Reports emerging from San Francisco state that the Giants and General Manager Brian Sabean have cut off contract extension talks with 2012 World Series MVP Pablo Sandoval. Having already turned down a very reasonable three-year, $40 million contract extension and seeking a 5-year, $90 million type of deal, the time has come for the Giants to explore their options in moving their All-Star third baseman.
In the above linked report, Sabean told Comcast’s Andrew Baggarly that he was “probably at the end of the rope” with regards to extension talks with Sandoval and his agents. Sandoval, represented by Gustavo Vasquez of SPS Sports Group, has reportedly not budged from his salary request of earning Hunter Pence like money. From the Giants standpoint, Sandoval is not worth that type of money and he will need to play his way up to that level, an assertion that Sandoval’s representatives don’t appear to agree with.
From a fanbase standpoint, it’s a tough sell. AT&T Park is littered with fans in panda hats and Sandoval has the same type of cult-like following that still worship Tim Lincecum in San Francisco. Much like Lincecum, Sandoval is one of the faces of the franchise’s two World Series titles over the last four seasons — the first two World Series titles in the Giants’ San Francisco existence. Pablo is the guy that went deep not once, not twice, but three times in a World Series game facing none other than Justin Verlander, arguably the best pitcher in baseball at the time.
Lest you forget though, despite all the promise and talent he possesses, Pablo is also the guy that has disappointed the organization with his weight time after time, and failed to stay healthy time after time. He has hit over 20 homers just twice in his career, and not at all in the last two seasons. True, he could some day win a batting title. He has batted .330 in 2009 and .315 in 2011, but he has hit just .283 and .278 the past two seasons (which included the World Series season of 2012). His 2012 stats are largely ignored because of the tear he went on in the playoffs and in the World Series.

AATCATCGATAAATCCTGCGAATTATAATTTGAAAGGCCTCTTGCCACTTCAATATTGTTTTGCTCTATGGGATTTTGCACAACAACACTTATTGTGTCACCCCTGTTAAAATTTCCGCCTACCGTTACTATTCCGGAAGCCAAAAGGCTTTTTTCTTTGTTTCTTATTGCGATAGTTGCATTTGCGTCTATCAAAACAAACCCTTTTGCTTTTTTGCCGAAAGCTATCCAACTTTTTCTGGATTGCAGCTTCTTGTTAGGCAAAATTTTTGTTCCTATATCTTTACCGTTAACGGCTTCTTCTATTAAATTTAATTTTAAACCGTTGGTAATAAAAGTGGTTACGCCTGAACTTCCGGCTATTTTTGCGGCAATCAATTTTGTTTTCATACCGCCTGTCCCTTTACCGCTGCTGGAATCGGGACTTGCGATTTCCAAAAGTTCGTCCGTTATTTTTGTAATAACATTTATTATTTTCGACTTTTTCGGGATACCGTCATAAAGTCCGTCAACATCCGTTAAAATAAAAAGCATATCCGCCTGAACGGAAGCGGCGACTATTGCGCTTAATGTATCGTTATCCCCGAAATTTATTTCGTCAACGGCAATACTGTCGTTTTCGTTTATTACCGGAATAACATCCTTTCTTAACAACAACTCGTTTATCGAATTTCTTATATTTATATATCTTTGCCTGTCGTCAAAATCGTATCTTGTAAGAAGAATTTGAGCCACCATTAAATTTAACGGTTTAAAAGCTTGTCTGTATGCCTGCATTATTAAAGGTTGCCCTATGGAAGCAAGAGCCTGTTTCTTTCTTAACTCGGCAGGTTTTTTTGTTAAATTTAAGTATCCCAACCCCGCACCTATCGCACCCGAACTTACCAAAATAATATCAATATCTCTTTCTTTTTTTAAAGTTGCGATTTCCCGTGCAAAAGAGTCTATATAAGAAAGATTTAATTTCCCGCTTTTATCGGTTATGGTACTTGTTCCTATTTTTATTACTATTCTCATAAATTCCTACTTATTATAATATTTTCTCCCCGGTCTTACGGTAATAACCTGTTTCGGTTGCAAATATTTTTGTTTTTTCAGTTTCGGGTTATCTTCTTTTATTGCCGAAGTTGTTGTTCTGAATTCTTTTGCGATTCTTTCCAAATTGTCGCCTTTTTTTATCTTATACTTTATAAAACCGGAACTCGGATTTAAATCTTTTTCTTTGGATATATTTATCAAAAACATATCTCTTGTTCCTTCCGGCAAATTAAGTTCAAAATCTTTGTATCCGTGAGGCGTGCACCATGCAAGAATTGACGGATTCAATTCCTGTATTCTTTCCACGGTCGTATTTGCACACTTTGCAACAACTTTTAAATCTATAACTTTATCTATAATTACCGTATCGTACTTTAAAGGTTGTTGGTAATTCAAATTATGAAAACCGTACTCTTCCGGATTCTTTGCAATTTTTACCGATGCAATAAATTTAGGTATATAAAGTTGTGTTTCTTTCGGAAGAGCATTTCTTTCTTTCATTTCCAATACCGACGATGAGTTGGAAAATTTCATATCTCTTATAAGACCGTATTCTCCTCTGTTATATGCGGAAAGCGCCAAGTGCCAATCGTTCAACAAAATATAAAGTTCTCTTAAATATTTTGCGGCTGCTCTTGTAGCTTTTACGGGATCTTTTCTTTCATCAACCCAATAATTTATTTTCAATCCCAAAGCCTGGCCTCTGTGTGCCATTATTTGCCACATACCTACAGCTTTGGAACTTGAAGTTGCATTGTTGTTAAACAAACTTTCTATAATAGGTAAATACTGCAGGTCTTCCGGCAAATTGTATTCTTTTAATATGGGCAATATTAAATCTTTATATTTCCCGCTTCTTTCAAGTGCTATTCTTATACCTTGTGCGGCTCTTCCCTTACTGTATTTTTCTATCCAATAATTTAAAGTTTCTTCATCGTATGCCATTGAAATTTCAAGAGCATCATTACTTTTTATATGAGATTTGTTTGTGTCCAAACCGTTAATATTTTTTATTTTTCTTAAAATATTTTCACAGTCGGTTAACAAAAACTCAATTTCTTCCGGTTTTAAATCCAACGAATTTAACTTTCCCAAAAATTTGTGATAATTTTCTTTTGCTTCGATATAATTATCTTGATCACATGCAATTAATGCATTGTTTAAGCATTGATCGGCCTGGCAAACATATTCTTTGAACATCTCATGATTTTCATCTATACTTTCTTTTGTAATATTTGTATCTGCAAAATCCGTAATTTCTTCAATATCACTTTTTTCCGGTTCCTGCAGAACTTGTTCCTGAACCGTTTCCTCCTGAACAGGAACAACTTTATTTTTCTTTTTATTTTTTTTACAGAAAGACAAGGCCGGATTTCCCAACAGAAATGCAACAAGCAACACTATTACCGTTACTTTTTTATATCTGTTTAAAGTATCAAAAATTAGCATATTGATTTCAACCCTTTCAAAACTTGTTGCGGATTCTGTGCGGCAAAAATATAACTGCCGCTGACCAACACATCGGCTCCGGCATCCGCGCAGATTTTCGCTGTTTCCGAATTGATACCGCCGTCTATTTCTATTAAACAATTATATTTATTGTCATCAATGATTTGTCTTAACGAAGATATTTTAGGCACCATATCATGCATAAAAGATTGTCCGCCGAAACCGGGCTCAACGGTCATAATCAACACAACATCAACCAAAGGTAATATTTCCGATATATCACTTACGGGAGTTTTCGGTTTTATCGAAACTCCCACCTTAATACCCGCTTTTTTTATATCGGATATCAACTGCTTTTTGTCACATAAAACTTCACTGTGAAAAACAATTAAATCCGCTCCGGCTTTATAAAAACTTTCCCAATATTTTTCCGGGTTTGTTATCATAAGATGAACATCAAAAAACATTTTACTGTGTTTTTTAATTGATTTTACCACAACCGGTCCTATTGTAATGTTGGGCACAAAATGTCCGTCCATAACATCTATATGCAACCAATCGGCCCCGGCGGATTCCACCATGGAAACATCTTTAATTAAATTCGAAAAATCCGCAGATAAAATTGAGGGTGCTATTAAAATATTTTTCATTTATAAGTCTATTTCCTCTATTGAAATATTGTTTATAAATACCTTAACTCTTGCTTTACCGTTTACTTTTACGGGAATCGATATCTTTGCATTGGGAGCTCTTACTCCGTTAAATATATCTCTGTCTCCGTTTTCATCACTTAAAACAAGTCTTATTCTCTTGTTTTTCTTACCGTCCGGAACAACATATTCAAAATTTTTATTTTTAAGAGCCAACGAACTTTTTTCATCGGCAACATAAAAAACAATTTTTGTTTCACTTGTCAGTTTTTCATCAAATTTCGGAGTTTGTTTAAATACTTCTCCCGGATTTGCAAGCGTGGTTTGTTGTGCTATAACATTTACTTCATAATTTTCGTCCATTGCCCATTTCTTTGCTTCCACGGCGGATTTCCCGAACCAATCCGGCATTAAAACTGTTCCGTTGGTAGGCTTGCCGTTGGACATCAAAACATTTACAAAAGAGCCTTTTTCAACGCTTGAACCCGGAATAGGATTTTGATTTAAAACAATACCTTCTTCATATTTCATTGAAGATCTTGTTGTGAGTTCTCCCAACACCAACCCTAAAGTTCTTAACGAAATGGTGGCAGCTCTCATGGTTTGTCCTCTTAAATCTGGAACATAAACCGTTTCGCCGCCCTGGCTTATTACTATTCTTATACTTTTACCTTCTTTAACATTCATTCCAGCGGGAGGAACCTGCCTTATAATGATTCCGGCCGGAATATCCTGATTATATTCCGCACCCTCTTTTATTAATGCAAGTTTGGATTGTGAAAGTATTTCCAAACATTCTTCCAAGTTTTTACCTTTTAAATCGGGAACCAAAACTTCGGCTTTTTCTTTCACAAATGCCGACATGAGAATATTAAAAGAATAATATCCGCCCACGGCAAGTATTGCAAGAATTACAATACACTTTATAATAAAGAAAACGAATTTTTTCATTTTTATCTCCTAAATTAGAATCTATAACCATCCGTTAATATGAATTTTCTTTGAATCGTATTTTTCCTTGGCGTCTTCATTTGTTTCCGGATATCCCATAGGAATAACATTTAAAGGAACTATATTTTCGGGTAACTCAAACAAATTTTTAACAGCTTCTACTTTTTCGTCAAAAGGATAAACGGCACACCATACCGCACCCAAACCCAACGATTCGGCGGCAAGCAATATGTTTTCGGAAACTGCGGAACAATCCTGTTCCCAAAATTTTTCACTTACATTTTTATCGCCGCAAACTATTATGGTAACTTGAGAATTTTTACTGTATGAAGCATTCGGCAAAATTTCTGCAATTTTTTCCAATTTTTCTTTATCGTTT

Prior to signing his 5-year, $90 million extension, Hunter Pence was coming off six straight seasons of hitting 20+ homers and four straight seasons of at least 90 RBI. Again, Sandoval has hit 20 homers just twice, and driven in 90 runs just once. He is three seasons removed from showing 20+ homer power, and five seasons removed from his 90 RBI campaign of 2009.
Here’s a look at Sandoval and Pence’s stats for their careers. You let me know if you see a direct correlation that says these two players should earn the same salary?
Hunter Pence (5-years/$90 Million 2014-2018)
Do you want to hedge your bets that after giving Pablo a huge payday he will suddenly find the motivation to stay in peak physical condition and keep the weight off?
To take it further than just Pence, reigning National League MVP Andrew McCutchen is in the middle of a 6-year extension that he signed in 2012 for $51.5 million. In no conversation taking place anywhere on the globe is Pablo Sandoval in the same caliber as Andrew McCutchen. McCutchen is one of the most exciting and athletic players in the game. Yes, Pablo can hit when he is motivated and in shape, but McCutchen is headed towards greatness that Sandoval will never sniff as he heads towards his eventual second career as an aging American League DH. Okay, that may have been a bit harsh, but if you looked at his career trajectory up to this point, can you truthfully say that it isn’t where he is eventually headed?